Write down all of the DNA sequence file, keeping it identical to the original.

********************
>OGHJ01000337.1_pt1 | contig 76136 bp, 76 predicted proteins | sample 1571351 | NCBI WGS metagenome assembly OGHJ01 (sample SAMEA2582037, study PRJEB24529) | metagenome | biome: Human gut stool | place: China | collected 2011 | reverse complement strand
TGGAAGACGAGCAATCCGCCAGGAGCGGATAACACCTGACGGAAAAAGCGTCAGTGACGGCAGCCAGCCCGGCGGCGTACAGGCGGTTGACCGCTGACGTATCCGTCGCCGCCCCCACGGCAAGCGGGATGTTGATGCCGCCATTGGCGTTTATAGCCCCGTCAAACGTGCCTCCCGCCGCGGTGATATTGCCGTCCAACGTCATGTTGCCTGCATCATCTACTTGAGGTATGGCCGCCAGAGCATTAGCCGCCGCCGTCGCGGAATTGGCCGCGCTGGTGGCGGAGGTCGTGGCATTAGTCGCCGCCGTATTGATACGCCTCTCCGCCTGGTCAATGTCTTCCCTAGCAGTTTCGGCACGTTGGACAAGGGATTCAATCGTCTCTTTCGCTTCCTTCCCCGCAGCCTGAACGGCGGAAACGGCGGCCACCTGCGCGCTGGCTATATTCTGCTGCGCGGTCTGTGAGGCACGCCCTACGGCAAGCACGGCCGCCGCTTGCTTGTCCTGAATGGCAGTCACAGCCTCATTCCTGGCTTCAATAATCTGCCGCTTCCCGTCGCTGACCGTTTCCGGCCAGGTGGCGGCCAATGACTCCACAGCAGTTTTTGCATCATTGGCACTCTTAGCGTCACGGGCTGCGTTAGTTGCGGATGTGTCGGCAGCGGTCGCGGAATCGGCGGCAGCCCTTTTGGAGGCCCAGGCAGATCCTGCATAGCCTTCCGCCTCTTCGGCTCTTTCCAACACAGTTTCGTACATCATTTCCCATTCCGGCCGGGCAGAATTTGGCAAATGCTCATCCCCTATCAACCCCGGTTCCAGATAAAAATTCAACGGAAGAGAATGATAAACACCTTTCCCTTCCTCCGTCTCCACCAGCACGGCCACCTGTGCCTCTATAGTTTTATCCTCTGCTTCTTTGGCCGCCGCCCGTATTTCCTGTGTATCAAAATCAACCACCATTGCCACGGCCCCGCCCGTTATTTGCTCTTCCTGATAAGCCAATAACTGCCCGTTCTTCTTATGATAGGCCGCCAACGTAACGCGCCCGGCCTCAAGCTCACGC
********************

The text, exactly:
>OGHJ01000337.1_pt1 | contig 76136 bp, 76 predicted proteins | sample 1571351 | NCBI WGS metagenome assembly OGHJ01 (sample SAMEA2582037, study PRJEB24529) | metagenome | biome: Human gut stool | place: China | collected 2011 | reverse complement strand
TGGAAGACGAGCAATCCGCCAGGAGCGGATAACACCTGACGGAAAAAGCGTCAGTGACGGCAGCCAGCCCGGCGGCGTACAGGCGGTTGACCGCTGACGTATCCGTCGCCGCCCCCACGGCAAGCGGGATGTTGATGCCGCCATTGGCGTTTATAGCCCCGTCAAACGTGCCTCCCGCCGCGGTGATATTGCCGTCCAACGTCATGTTGCCTGCATCATCTACTTGAGGTATGGCCGCCAGAGCATTAGCCGCCGCCGTCGCGGAATTGGCCGCGCTGGTGGCGGAGGTCGTGGCATTAGTCGCCGCCGTATTGATACGCCTCTCCGCCTGGTCAATGTCTTCCCTAGCAGTTTCGGCACGTTGGACAAGGGATTCAATCGTCTCTTTCGCTTCCTTCCCCGCAGCCTGAACGGCGGAAACGGCGGCCACCTGCGCGCTGGCTATATTCTGCTGCGCGGTCTGTGAGGCACGCCCTACGGCAAGCACGGCCGCCGCTTGCTTGTCCTGAATGGCAGTCACAGCCTCATTCCTGGCTTCAATAATCTGCCGCTTCCCGTCGCTGACCGTTTCCGGCCAGGTGGCGGCCAATGACTCCACAGCAGTTTTTGCATCATTGGCACTCTTAGCGTCACGGGCTGCGTTAGTTGCGGATGTGTCGGCAGCGGTCGCGGAATCGGCGGCAGCCCTTTTGGAGGCCCAGGCAGATCCTGCATAGCCTTCCGCCTCTTCGGCTCTTTCCAACACAGTTTCGTACATCATTTCCCATTCCGGCCGGGCAGAATTTGGCAAATGCTCATCCCCTATCAACCCCGGTTCCAGATAAAAATTCAACGGAAGAGAATGATAAACACCTTTCCCTTCCTCCGTCTCCACCAGCACGGCCACCTGTGCCTCTATAGTTTTATCCTCTGCTTCTTTGGCCGCCGCCCGTATTTCCTGTGTATCAAAATCAACCACCATTGCCACGGCCCCGCCCGTTATTTGCTCTTCCTGATAAGCCAATAACTGCCCGTTCTTCTTATGATAGGCCGCCAACGTAACGCGCCCGGCCTCAAGCTCACGC